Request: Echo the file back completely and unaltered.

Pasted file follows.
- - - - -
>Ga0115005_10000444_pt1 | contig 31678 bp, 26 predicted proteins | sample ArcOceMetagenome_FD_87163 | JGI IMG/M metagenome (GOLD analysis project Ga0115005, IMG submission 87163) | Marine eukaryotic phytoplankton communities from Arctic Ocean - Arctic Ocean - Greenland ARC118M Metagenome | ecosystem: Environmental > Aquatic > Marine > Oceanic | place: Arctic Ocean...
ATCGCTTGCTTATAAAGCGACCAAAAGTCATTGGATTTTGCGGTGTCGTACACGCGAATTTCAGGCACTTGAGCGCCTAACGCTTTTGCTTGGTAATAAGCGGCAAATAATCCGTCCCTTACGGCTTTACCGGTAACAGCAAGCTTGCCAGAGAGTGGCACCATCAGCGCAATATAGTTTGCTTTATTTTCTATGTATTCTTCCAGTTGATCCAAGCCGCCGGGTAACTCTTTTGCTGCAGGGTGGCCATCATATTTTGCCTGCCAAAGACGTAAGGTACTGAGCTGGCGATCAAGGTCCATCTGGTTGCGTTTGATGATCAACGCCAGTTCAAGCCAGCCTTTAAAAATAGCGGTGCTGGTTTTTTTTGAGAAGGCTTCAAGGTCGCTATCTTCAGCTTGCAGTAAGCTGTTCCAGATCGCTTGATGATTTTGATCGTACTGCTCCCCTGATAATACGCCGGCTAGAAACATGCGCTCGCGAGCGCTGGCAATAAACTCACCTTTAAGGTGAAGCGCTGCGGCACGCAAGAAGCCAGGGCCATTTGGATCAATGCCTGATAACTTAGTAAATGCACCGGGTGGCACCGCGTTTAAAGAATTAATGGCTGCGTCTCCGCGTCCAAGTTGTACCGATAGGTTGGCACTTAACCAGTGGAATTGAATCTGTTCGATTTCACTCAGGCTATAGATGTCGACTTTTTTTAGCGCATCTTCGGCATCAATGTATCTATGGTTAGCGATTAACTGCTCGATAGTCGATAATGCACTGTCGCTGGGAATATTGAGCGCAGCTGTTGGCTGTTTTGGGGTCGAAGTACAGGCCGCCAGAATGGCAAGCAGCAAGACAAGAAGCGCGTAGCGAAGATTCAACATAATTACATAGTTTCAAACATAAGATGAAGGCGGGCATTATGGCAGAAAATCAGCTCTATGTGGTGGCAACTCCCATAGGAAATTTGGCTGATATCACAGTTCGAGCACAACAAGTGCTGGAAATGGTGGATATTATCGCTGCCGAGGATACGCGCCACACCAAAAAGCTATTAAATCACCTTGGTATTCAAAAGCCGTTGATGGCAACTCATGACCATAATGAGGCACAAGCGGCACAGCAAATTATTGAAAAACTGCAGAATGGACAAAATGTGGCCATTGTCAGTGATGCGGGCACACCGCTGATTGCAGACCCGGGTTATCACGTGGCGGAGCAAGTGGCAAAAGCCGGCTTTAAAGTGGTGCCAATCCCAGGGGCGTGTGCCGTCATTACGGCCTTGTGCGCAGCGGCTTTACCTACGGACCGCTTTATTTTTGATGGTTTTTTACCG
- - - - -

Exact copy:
>Ga0115005_10000444_pt1 | contig 31678 bp, 26 predicted proteins | sample ArcOceMetagenome_FD_87163 | JGI IMG/M metagenome (GOLD analysis project Ga0115005, IMG submission 87163) | Marine eukaryotic phytoplankton communities from Arctic Ocean - Arctic Ocean - Greenland ARC118M Metagenome | ecosystem: Environmental > Aquatic > Marine > Oceanic | place: Arctic Ocean...
ATCGCTTGCTTATAAAGCGACCAAAAGTCATTGGATTTTGCGGTGTCGTACACGCGAATTTCAGGCACTTGAGCGCCTAACGCTTTTGCTTGGTAATAAGCGGCAAATAATCCGTCCCTTACGGCTTTACCGGTAACAGCAAGCTTGCCAGAGAGTGGCACCATCAGCGCAATATAGTTTGCTTTATTTTCTATGTATTCTTCCAGTTGATCCAAGCCGCCGGGTAACTCTTTTGCTGCAGGGTGGCCATCATATTTTGCCTGCCAAAGACGTAAGGTACTGAGCTGGCGATCAAGGTCCATCTGGTTGCGTTTGATGATCAACGCCAGTTCAAGCCAGCCTTTAAAAATAGCGGTGCTGGTTTTTTTTGAGAAGGCTTCAAGGTCGCTATCTTCAGCTTGCAGTAAGCTGTTCCAGATCGCTTGATGATTTTGATCGTACTGCTCCCCTGATAATACGCCGGCTAGAAACATGCGCTCGCGAGCGCTGGCAATAAACTCACCTTTAAGGTGAAGCGCTGCGGCACGCAAGAAGCCAGGGCCATTTGGATCAATGCCTGATAACTTAGTAAATGCACCGGGTGGCACCGCGTTTAAAGAATTAATGGCTGCGTCTCCGCGTCCAAGTTGTACCGATAGGTTGGCACTTAACCAGTGGAATTGAATCTGTTCGATTTCACTCAGGCTATAGATGTCGACTTTTTTTAGCGCATCTTCGGCATCAATGTATCTATGGTTAGCGATTAACTGCTCGATAGTCGATAATGCACTGTCGCTGGGAATATTGAGCGCAGCTGTTGGCTGTTTTGGGGTCGAAGTACAGGCCGCCAGAATGGCAAGCAGCAAGACAAGAAGCGCGTAGCGAAGATTCAACATAATTACATAGTTTCAAACATAAGATGAAGGCGGGCATTATGGCAGAAAATCAGCTCTATGTGGTGGCAACTCCCATAGGAAATTTGGCTGATATCACAGTTCGAGCACAACAAGTGCTGGAAATGGTGGATATTATCGCTGCCGAGGATACGCGCCACACCAAAAAGCTATTAAATCACCTTGGTATTCAAAAGCCGTTGATGGCAACTCATGACCATAATGAGGCACAAGCGGCACAGCAAATTATTGAAAAACTGCAGAATGGACAAAATGTGGCCATTGTCAGTGATGCGGGCACACCGCTGATTGCAGACCCGGGTTATCACGTGGCGGAGCAAGTGGCAAAAGCCGGCTTTAAAGTGGTGCCAATCCCAGGGGCGTGTGCCGTCATTACGGCCTTGTGCGCAGCGGCTTTACCTACGGACCGCTTTATTTTTGATGGTTTTTTACCG